Back to home May 2013
Task Force Fights for Healthy Pregnancies and Babies
Nearly every drug that a mother takes during pregnancy passes through the placenta to her unborn baby. If the drug causes addiction and dependence for the mother, it will negatively impact the baby, as well.
In recent years, Lee Memorial Health System has seen a sharp increase in the number of babies born exposed to drugs who demonstrate symptoms of dependency.
Known in the medical community as neonatal abstinence syndrome, or NAS, babies exposed to and dependent on drugs experience a range of withdrawal signs and symptoms shortly after birth, including:
- High-pitched crying
- Inability to sleep or eat normally
Babies diagnosed with NAS often are inconsolable, and require specific treatment in the Neonatal Intensive Care Unit at Golisano Children’s Hospital of Southwest Florida.
The appropriate care is available, but physicians and community leaders want to do more to prevent and decrease the incidence of NAS. A task force was created in 2011 to determine strategies and solutions, and to address the problem.
“We will continue to fight against NAS,” explains William Liu, M.D., neonatologist and medical director of the Neonatal Intensive Care Unit at Golisano Children’s Hospital of Southwest Florida. “Whether it is increased education in the primary care physician’s office or family planning at drug treatment centers, our task force will continue to develop tactics to educate the community and make mothers more accountable for their babies.”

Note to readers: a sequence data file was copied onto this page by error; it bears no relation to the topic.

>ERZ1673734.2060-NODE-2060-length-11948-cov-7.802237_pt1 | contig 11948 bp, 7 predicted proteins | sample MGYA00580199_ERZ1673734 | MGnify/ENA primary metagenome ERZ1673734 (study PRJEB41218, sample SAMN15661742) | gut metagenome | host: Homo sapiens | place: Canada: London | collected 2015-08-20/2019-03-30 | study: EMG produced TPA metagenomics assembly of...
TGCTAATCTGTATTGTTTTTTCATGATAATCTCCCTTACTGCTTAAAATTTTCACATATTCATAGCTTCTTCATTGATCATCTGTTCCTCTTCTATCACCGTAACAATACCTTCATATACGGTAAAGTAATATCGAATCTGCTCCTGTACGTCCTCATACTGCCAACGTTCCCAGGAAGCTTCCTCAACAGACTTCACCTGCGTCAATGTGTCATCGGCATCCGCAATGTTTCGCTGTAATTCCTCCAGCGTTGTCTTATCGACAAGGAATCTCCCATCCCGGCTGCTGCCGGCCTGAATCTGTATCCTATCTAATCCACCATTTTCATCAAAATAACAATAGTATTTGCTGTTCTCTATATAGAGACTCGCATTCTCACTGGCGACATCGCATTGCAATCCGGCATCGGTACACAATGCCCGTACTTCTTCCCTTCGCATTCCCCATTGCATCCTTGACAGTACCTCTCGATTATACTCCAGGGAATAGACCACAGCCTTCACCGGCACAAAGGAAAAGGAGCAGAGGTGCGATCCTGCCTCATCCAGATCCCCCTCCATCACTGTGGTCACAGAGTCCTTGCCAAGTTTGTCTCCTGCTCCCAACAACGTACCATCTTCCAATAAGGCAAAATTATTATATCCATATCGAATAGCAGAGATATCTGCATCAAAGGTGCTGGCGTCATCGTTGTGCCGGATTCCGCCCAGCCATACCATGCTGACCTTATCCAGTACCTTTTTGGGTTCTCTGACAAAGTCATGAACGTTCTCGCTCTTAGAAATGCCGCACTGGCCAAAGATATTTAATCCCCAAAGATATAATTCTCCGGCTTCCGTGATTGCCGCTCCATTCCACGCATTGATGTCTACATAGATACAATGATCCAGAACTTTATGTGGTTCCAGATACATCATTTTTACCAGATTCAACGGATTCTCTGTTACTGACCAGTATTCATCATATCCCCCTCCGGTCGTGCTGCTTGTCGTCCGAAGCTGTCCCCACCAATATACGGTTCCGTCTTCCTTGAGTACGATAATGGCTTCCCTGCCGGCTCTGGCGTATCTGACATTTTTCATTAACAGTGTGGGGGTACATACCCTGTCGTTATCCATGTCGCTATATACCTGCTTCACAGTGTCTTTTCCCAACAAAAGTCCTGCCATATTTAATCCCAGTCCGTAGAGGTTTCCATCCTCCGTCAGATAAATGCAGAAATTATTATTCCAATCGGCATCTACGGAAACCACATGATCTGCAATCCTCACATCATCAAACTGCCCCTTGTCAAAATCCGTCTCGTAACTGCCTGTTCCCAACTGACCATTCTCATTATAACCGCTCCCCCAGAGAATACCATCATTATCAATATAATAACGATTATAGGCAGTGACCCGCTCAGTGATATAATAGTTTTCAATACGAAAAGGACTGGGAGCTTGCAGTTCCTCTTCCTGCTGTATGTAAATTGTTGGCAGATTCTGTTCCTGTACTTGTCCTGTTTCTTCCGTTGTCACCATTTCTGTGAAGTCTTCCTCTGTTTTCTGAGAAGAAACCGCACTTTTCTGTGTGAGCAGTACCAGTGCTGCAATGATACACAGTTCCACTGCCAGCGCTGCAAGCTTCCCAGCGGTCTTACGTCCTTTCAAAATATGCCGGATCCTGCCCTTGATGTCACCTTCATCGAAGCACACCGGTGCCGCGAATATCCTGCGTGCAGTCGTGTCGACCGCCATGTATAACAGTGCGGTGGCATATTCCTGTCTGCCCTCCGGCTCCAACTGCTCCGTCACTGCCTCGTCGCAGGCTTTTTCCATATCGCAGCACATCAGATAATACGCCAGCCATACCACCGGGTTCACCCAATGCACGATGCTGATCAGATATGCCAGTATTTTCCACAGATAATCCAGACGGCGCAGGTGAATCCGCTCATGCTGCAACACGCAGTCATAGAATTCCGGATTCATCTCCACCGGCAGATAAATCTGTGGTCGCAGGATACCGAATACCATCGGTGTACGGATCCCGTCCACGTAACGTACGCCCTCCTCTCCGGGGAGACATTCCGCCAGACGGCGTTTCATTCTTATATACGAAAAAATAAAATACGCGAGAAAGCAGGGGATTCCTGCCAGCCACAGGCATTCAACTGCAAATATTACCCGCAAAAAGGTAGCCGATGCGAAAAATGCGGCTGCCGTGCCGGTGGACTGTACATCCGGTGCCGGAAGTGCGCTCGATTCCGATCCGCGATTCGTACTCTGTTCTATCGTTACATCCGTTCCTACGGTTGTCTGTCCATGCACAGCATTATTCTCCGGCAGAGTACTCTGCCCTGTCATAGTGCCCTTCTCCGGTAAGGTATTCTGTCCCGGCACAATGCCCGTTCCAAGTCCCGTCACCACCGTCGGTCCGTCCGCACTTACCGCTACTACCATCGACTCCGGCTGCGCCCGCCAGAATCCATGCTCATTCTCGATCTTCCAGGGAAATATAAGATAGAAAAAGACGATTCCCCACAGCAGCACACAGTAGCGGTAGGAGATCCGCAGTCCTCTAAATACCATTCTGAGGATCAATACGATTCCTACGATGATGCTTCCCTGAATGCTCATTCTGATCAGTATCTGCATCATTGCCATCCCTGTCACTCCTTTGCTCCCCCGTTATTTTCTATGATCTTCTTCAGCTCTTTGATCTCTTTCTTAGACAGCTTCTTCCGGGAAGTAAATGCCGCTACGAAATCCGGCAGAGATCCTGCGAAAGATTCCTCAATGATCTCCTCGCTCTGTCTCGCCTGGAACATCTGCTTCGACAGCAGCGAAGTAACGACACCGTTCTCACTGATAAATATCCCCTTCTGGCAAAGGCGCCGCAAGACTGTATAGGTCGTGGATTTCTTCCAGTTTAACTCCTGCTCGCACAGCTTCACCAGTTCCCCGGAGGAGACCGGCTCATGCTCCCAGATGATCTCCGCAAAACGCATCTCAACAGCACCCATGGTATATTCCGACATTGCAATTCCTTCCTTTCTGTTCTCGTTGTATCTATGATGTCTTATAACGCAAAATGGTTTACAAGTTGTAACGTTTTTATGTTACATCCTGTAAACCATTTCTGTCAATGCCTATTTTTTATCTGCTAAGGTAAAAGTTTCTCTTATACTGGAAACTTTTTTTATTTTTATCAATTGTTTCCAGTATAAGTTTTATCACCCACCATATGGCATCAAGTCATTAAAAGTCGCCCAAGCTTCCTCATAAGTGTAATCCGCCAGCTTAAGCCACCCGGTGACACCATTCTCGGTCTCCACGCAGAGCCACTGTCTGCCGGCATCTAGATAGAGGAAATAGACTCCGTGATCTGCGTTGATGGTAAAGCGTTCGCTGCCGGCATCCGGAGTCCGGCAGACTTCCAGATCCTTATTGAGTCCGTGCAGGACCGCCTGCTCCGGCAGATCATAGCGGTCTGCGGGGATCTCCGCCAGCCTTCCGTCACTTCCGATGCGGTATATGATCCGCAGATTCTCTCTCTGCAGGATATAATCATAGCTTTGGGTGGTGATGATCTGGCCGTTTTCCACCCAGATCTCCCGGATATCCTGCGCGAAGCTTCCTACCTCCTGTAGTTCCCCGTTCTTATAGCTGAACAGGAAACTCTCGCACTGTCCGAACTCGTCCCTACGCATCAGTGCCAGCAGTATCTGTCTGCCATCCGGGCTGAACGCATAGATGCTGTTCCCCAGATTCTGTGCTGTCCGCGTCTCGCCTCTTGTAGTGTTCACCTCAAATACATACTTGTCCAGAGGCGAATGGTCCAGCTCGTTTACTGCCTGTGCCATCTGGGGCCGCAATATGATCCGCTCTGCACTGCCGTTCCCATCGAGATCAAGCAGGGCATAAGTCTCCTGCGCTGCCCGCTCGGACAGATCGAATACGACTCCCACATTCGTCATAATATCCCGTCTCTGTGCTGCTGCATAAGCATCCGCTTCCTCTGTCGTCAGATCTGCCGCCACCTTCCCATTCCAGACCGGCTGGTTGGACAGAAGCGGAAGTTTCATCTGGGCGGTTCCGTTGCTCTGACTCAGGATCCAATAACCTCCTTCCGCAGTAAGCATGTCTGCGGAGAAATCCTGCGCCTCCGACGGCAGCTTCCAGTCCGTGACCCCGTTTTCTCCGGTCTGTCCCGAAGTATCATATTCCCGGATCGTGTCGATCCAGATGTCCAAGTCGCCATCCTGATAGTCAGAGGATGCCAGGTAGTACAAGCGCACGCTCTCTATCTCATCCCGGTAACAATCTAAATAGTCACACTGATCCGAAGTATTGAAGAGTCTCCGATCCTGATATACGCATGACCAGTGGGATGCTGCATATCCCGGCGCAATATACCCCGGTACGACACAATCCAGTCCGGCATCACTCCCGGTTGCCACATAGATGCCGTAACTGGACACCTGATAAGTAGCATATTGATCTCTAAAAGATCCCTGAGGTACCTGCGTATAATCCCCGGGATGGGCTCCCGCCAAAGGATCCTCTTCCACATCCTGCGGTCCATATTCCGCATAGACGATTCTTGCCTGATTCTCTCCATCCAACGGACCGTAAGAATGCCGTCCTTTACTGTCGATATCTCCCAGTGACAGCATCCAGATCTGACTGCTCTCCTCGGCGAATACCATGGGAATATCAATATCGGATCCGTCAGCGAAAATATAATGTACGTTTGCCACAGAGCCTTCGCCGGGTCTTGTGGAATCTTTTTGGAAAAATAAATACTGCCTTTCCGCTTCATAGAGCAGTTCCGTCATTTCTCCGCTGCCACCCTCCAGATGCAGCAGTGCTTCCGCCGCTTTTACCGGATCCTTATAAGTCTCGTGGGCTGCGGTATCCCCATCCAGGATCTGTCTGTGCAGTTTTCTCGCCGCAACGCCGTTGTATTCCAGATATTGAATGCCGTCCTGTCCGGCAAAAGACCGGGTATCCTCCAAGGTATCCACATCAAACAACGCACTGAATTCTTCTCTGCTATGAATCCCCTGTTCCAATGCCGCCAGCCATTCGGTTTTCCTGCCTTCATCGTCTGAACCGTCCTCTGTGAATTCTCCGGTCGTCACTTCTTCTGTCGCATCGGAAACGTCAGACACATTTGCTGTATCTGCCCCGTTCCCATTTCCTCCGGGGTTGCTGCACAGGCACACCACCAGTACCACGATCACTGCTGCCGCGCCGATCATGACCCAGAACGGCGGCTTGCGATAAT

Since the inception of the task force, and in the last year, the incidence of NAS has leveled off. “It is exciting to see that change may be occurring,” says Michelle Waddell, RNC-NIC, Lee Memorial Health System director of neonatal services. “The task force will continue to meet regularly to come up with ways to address this problem. We will provide the education and tools necessary to fight the incidence of NAS.”
Becoming a mother is an exciting journey. Talk to your doctor about any drugs or medications you take before you become pregnant or as soon as possible after you find out you are pregnant so you can be sure that you and your baby will have the healthiest future possible.
“The task force will continue to meet regularly to come up with ways to address this problem. We will provide the education and tools necessary to fight the incidence of NAS.,” Dr. Liu says.
Born Addicted NASs
William Liu, M.D.
Pediatrix Medical Group of Florida
9981 S. HealthPark Drive, Suite 281
Fort Myers, FL 33908